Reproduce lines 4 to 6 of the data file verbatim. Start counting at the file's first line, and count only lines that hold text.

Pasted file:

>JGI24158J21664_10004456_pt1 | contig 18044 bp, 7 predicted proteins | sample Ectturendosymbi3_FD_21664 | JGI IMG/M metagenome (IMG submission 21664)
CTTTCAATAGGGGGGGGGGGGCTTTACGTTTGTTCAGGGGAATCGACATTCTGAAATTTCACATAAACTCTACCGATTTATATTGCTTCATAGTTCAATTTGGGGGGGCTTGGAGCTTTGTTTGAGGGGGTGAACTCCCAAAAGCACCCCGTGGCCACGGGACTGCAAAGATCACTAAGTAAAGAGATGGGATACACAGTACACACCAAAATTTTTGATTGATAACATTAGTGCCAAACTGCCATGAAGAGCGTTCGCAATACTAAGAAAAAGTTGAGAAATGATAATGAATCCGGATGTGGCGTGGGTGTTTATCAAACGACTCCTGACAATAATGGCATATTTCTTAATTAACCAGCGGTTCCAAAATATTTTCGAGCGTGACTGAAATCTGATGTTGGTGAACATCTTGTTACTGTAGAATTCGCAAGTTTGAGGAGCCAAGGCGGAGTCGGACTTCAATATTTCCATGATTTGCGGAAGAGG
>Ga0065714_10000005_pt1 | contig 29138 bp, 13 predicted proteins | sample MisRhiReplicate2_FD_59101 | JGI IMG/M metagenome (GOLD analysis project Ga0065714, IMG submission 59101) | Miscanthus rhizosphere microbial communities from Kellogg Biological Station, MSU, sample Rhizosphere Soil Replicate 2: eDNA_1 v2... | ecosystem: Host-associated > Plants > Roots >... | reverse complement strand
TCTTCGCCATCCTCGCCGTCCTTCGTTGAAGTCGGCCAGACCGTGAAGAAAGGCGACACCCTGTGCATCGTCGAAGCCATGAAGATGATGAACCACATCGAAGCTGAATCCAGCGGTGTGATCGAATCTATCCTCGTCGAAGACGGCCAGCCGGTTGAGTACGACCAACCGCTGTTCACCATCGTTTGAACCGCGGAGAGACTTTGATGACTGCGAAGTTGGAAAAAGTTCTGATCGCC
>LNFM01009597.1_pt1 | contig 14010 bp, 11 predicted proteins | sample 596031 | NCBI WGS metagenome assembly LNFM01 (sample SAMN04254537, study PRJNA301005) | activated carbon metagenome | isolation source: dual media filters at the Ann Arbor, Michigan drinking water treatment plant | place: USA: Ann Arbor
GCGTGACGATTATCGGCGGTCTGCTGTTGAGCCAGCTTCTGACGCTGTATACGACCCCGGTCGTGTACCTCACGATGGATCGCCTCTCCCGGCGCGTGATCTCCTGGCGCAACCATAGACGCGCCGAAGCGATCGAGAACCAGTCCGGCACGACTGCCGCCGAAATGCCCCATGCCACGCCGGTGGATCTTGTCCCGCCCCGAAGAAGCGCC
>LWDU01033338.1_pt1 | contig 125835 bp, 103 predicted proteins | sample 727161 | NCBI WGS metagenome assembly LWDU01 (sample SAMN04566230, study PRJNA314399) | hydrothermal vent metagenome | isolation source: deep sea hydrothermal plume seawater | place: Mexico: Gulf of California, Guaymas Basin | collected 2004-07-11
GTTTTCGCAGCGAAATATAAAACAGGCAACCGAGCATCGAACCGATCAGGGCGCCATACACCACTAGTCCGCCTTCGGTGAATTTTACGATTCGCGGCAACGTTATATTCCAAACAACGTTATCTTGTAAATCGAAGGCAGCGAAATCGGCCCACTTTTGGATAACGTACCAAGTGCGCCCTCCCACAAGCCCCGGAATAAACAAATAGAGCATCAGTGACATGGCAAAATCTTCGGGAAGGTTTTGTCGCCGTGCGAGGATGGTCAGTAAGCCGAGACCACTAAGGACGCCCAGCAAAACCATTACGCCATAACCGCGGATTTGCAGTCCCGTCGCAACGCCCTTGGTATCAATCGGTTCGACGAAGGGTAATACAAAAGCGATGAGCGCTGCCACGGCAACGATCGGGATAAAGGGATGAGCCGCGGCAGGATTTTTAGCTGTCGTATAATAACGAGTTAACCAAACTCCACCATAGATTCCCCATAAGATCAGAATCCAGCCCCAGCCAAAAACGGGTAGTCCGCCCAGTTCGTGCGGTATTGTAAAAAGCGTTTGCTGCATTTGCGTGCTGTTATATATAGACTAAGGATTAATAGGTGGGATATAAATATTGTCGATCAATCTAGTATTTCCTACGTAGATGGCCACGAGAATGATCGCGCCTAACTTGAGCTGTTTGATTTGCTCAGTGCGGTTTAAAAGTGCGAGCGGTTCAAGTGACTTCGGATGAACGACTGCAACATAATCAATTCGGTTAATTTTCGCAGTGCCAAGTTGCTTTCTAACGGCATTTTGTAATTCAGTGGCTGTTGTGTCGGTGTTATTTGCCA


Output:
TCTTCGCCATCCTCGCCGTCCTTCGTTGAAGTCGGCCAGACCGTGAAGAAAGGCGACACCCTGTGCATCGTCGAAGCCATGAAGATGATGAACCACATCGAAGCTGAATCCAGCGGTGTGATCGAATCTATCCTCGTCGAAGACGGCCAGCCGGTTGAGTACGACCAACCGCTGTTCACCATCGTTTGAACCGCGGAGAGACTTTGATGACTGCGAAGTTGGAAAAAGTTCTGATCGCC
>LNFM01009597.1_pt1 | contig 14010 bp, 11 predicted proteins | sample 596031 | NCBI WGS metagenome assembly LNFM01 (sample SAMN04254537, study PRJNA301005) | activated carbon metagenome | isolation source: dual media filters at the Ann Arbor, Michigan drinking water treatment plant | place: USA: Ann Arbor
GCGTGACGATTATCGGCGGTCTGCTGTTGAGCCAGCTTCTGACGCTGTATACGACCCCGGTCGTGTACCTCACGATGGATCGCCTCTCCCGGCGCGTGATCTCCTGGCGCAACCATAGACGCGCCGAAGCGATCGAGAACCAGTCCGGCACGACTGCCGCCGAAATGCCCCATGCCACGCCGGTGGATCTTGTCCCGCCCCGAAGAAGCGCC